Interviewing author Cindy K. Sproles

1) Tell me about yourself? 

I am recently retired. (Yeah). I work as a lead managing editor for Ironstream Media/LPC Books, heading up the imprints of Straight Street Books and SonRise Devotionals. I am married 34 years to my prince. We have 4 adult sons and two grand. I am the co-founder of Christian Devotions Ministries and executive editor of and as well as the director of the Asheville Christian Writers Conference. My fourth Appalachian Historical Novel has been contracted by Revell.

2.What are your favorite books to read? All things Appalachian from novels to life in the Appalachians.

3. When did you decide you were going to write a book? 

Oh boy...let me see. I suppose when I sat on the floor of our local library at age 10 while my mom got her hair fixed next door. I remember pulling book after book from the shelves and pretending my name was on the cover. I actually followed through when my children were grown and I felt I could focus on learning the craft. My first novel (published) entered the scene in 2017.

4. How did you come up with the name of your book? 

My newest release, What Momma Left Behind, was originally called All Momma's Children. Publishers do what publishers do and they tweaked the title, but when I came up with All Momma's Children it was because the story dealt with the multitude of orphaned children this woman cared for. For me, I come up with a title long before I come up with a story. One day, I was talking about my own mother and how she had mentored so many of my friends through scouting and just how much they still love her - that the title came from a conversation. I referred to all those kids as All Momma's Children. It was a great title that fits perfectly when the story came shortly thereafter.

5. What are you working on for 2021? 

My new work was just contracted with Revell and it's the story of a 94-year old mountain woman who made a promise to her dying husband. It wasn't a promise she asked for, nor one she wanted, but she made it. The premise is how long do you keep a secret and when is a secret detrimental to the keeper? She develops a relationship with a young reporter searching out answers to what he suspects is her secret. The story then becomes about the valuable relationship we have with our elderly and the gold found in their wisdom and experience.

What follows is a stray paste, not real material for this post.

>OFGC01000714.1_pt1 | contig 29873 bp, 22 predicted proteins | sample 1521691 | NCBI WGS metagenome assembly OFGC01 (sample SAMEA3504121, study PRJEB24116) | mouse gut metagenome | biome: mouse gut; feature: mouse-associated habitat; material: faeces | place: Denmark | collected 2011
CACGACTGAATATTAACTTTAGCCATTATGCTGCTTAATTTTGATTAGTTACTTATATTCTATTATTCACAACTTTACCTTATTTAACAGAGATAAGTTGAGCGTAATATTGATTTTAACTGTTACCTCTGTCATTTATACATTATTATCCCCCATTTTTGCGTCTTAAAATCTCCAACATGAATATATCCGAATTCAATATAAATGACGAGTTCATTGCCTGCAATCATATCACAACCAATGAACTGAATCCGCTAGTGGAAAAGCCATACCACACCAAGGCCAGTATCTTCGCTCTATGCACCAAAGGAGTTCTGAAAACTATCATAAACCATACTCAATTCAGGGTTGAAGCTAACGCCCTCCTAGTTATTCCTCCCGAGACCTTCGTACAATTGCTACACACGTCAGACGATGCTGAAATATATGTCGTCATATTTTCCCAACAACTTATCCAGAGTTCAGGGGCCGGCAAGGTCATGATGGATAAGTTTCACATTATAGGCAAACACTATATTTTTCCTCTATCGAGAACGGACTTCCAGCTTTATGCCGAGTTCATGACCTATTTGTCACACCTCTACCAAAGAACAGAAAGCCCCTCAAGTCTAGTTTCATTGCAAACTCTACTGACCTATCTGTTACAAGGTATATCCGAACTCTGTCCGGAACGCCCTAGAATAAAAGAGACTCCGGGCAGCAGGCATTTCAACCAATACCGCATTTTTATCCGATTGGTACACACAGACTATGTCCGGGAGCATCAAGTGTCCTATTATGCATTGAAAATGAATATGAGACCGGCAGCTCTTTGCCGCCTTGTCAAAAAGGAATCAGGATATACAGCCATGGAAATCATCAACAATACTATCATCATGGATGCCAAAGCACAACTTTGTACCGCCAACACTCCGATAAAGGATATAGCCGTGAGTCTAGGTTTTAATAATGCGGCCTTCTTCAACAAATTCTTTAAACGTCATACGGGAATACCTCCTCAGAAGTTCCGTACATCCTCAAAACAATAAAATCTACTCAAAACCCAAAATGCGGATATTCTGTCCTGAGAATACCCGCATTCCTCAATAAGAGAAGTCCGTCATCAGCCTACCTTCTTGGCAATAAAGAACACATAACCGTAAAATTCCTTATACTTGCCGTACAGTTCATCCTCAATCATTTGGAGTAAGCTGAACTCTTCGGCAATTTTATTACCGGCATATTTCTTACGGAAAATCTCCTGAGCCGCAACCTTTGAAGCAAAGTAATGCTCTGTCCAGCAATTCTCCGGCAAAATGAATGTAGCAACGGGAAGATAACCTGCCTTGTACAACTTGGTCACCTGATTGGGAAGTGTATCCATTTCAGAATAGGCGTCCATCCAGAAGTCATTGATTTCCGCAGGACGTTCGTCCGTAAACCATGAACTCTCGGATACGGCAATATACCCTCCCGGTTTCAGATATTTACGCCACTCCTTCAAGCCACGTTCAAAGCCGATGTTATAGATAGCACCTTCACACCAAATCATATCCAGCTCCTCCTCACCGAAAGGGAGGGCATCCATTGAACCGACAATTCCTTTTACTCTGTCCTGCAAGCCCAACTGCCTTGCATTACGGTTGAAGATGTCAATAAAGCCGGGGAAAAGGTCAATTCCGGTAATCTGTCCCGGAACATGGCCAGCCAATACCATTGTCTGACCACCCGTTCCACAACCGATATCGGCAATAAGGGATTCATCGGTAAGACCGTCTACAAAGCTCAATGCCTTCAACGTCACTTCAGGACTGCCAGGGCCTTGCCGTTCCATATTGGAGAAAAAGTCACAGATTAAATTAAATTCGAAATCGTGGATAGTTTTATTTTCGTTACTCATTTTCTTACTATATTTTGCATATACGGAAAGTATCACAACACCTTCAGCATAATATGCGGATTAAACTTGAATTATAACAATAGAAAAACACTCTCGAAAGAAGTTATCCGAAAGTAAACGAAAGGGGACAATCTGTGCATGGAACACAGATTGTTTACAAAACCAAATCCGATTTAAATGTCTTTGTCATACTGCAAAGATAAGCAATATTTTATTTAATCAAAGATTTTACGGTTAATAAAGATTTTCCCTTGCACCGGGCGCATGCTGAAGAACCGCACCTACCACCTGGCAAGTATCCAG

6. How long have you been writing? 

25+ years seriously

7.What advice would you give other authors? Don't get the horse before the cart. You can't sell a book that hasn't been written, so learn the craft. Study the writing of others, and write the story. Worry about selling it AFTER you learn the craft and write the story.

8. Where can people find you online?

9. What is your favorite coffee drink? 

Not a coffee drinker. I'm a coffee smeller. I love the smell but never developed a taste.

10. What is your favorite coffee shop? 
 like Starbucks but only for the hot chocolate!

11. Do you plan on making a new book in the future? 

Oh yes. I have three in the works.

12. How many books have you written? A total of ten novels but only the last 5 were ready enough for publication. It took me a few to learn the craft. New writers need to learn that that first book may not be the one ready for publication. That may be the learning book. The more you write, the better you get. I had a well-published friend tell me that once you come to a point in your writing that you write the book, do your edits and then move on...that will be the book that publishes. Her theory does take a few books to learn the craft well enough for it to be publishable. When we reach that internal point that we are able to let go, then we know we've done the best we can. The rest lays in timing and the market, not to forget...God's plan for the work. When I'd finished my 5th novel, she asked how I was doing on the work. I told her I'd finished and handed it off to my agent then started a new work. Hadn't thought about it anymore. She laughed and said for me to get ready - this would be the first contracted novel. Oddly enough, she was right. Not only was she right but it became and remains a best-selling novel.  I agree with her theory. When we have mastered the craft well enough to trust we've done our best, then let it will publish. :)

13. Did you go to college to be a writer? 

The first time, no. I didn't know I could be a writer. The second time, I gained my college diploma one month before I turned 50. That degree was in Business and Creative Writing. (By the way, I was a much better student at 49 years-old than I was at 20. I graduated with a 3.996. 

Cindy K. Sproles
LPC Books/Ironstream Media

Author, Speaker, Conference Teacher